More helping hands

Thrall is equally fulsome in his praise for the industry wholesalers that supply the Guernsey website with relevant copy.

“The wholesalers are instrumental in the office products space in terms of content,” he says. “Essendant is our main wholesaler, but S.P. Richards supplies excellent content, too. When we entered the jan/san and food service industries, we really came to appreciate the wholesalers in the office products segment. Our industry takes their content for granted, but good online content for these other segments is slim pickings.”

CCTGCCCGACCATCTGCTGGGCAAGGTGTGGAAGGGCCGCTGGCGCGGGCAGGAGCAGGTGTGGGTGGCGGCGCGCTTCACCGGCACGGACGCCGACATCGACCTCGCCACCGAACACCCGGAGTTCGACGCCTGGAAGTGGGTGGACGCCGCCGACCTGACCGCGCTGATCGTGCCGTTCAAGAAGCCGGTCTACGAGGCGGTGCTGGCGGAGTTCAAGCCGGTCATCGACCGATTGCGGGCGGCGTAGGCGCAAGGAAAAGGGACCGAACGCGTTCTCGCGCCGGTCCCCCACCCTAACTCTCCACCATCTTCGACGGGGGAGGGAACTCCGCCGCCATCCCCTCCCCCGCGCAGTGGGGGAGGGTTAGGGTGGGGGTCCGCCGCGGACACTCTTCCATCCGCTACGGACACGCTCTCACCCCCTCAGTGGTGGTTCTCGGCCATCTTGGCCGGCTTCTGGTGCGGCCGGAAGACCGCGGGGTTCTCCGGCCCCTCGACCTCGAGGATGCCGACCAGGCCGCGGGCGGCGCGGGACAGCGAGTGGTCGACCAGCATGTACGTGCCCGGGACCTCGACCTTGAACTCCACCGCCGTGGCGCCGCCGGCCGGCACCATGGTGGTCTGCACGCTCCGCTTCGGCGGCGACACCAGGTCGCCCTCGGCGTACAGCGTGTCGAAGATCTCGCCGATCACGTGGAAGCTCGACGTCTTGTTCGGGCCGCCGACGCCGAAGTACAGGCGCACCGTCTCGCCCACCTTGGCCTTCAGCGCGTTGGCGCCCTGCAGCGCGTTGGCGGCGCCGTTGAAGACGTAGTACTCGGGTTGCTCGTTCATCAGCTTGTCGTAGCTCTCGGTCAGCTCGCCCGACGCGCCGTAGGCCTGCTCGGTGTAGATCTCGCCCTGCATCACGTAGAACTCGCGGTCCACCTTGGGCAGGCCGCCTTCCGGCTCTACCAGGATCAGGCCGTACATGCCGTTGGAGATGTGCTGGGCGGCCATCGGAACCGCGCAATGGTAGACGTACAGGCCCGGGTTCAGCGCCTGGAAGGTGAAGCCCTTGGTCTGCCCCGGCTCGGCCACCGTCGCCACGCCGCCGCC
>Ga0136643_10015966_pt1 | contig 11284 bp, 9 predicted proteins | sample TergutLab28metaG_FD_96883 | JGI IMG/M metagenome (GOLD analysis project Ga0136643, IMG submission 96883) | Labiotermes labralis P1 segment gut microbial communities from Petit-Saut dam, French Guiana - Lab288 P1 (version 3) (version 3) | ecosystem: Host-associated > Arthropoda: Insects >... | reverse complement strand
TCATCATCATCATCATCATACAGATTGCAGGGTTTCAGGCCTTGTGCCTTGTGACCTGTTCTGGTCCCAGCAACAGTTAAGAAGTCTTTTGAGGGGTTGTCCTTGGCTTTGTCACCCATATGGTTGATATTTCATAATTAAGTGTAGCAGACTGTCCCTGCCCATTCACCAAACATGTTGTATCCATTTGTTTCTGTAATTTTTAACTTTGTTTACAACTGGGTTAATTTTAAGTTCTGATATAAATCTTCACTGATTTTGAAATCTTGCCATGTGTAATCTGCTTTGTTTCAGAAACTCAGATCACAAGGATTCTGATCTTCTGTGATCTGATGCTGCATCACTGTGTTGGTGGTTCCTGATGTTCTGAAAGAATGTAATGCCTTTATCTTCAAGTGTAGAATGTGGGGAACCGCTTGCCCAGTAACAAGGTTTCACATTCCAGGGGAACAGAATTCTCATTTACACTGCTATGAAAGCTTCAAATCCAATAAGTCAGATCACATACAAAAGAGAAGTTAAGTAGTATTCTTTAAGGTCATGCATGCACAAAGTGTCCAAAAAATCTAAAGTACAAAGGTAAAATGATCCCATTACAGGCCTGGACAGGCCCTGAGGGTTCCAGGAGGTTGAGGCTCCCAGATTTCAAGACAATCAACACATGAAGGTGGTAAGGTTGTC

Jay Tittman, president of Rocky Mountain Business Products in Denver, Colorado, is equally appreciative of the wholesalers efforts’ in this space. “Everything we do on social media is generated by S.P. Richard’s Campaign Advantage One,” he says. “They dug in and went really deep to make it work for smaller dealers. The program is turnkey. It includes weekly specials that are highlighted in social media posts. Most independent dealers have no idea of how to engage people on social media. S.P. Richards provides professional posts. The program integrates with our social media, email and online ordering platform, and allows me to see the highlighted products. Everything interfaces with Adobe Analytics. I can see the engagement. I can see the number of people who purchase each week. I can see what is working for us. The program is a great tool. I love it.”